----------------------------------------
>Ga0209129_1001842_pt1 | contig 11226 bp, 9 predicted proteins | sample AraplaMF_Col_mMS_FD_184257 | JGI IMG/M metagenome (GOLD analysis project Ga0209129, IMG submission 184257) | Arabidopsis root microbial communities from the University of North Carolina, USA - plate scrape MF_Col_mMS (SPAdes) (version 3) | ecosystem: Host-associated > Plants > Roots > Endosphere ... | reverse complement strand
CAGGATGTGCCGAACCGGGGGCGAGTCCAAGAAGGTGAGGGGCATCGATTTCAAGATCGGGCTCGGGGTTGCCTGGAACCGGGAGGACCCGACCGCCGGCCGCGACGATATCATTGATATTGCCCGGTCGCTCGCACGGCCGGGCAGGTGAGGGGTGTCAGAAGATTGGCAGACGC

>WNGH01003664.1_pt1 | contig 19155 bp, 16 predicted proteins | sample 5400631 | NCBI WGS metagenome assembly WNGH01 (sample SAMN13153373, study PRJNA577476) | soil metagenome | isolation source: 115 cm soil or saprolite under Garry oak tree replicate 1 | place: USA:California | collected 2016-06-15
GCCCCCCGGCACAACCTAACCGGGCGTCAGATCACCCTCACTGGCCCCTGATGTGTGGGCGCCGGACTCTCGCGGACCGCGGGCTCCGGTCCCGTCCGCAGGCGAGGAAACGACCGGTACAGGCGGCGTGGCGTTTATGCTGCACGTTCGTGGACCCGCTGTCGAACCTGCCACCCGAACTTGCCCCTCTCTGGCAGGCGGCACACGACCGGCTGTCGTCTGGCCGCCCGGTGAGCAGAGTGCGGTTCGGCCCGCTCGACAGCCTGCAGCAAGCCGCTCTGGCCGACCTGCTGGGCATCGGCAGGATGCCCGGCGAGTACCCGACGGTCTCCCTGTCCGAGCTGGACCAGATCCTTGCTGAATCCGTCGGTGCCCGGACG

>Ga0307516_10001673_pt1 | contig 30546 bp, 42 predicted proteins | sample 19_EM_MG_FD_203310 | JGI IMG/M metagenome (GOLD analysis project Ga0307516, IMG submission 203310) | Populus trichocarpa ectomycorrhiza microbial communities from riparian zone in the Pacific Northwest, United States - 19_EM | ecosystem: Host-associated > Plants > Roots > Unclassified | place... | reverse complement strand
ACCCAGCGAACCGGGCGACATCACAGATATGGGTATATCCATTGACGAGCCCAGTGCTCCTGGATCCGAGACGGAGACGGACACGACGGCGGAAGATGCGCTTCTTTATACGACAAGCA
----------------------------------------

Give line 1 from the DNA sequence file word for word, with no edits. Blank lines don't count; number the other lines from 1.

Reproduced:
>Ga0209129_1001842_pt1 | contig 11226 bp, 9 predicted proteins | sample AraplaMF_Col_mMS_FD_184257 | JGI IMG/M metagenome (GOLD analysis project Ga0209129, IMG submission 184257) | Arabidopsis root microbial communities from the University of North Carolina, USA - plate scrape MF_Col_mMS (SPAdes) (version 3) | ecosystem: Host-associated > Plants > Roots > Endosphere ... | reverse complement strand